If a company currently claims to use job locations, work hours, or other profiles as indications of average "where" and "time of day" driving conditions for assigning cars to its annual rate categories, then those risk factors—to the extent they are not false ones like zip code and credit history—are also incorporated in the alternative per-mile rates offered for cars already assigned to the rate categories.

“People will roll their odometers back to make their cars worth more. Why would people not be inclined to do that in this instance as well?”
-- Doug Johnson, Insurance Council of Texas, Dallas WFAA-TV News, Jan. 30, 2002

There are powerful legal and practical deterrents to this way of stealing insurance protection. Odometers have always served as the measuring device for resale value, rental and leasing charges, warranty limits, mechanical breakdown insurance, and cents-per-mile tax deductions or reimbursements for business or government travel. Odometer tampering—detected during claim processing—voids the insurance and, under decades-old state and federal law, is punishable by heavy fines and jail. 

As a practical matter, resetting odometers requires equipment plus expertise that makes stealing insurance risky and uneconomical. For example, in order to steal 20,000 miles of continuous protection while paying for only the 2,000 miles from 35,000 miles to 37,000 miles on the odometer, the resetting would have to be done at least nine times to keep the odometer reading within the narrow 2,000-mile covered range. (This repeated lawbreaking defrauds not just an insurance company, but also carmakers and other warranty providers, plus all subsequent car buyers.)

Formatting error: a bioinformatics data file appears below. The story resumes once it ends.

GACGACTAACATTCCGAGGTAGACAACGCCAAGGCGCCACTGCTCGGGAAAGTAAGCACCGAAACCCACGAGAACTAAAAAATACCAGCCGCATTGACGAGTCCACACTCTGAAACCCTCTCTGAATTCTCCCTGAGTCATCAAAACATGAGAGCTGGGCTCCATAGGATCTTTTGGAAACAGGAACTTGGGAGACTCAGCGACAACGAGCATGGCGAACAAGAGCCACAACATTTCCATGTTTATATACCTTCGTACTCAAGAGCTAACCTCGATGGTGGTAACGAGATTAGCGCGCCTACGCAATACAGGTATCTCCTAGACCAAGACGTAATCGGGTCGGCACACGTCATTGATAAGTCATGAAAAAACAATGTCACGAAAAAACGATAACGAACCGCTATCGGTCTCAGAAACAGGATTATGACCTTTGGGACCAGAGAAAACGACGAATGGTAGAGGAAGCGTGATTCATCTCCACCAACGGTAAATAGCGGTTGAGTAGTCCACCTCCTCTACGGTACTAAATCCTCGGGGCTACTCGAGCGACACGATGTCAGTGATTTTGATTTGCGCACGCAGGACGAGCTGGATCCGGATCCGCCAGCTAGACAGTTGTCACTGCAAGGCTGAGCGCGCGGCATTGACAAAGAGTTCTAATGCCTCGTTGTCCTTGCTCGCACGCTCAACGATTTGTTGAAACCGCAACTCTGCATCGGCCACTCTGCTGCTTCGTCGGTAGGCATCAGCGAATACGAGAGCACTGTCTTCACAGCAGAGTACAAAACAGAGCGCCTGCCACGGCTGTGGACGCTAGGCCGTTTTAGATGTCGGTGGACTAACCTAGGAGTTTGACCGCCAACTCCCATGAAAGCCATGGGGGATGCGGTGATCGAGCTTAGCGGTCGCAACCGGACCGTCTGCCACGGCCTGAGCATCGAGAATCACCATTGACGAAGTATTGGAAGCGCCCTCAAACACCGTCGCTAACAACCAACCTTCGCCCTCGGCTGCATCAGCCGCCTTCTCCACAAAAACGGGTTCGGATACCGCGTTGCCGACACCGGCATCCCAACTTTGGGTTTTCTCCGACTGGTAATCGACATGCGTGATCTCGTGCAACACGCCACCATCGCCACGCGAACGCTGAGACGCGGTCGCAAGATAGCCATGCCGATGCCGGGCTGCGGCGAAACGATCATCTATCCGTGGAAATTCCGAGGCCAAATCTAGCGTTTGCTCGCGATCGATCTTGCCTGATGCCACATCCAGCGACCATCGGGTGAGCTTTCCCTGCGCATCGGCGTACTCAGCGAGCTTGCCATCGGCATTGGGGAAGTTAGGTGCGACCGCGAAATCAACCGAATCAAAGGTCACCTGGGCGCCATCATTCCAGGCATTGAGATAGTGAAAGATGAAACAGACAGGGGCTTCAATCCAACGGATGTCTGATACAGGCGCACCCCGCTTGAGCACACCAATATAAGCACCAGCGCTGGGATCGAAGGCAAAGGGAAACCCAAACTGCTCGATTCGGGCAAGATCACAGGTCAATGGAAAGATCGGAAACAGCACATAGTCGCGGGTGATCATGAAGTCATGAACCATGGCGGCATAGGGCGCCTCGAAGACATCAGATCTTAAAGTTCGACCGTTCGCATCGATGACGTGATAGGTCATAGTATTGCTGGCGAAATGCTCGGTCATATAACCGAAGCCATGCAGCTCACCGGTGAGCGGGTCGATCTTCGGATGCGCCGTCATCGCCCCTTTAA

But sauce for the goose is sauce for the gander: If insurers claim to be concerned about having miles of protection stolen from them, where is their concern about collecting money for driving protection when the car is not being used at all? If an owner gets sick and the car just sits, it means that the company rakes in money when there is absolutely no risk of paying any out.

Car insurers may say they don't trust customers with using odometers, but the truth is that customers can't trust insurers without using odometers.

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So much for the excuses. In fact, what auto insurance professionals really fear is the threat posed to their credibility and livelihood by the greater efficiency, rate transparency, and direct individual control of insurance expense that per-mile rates provide.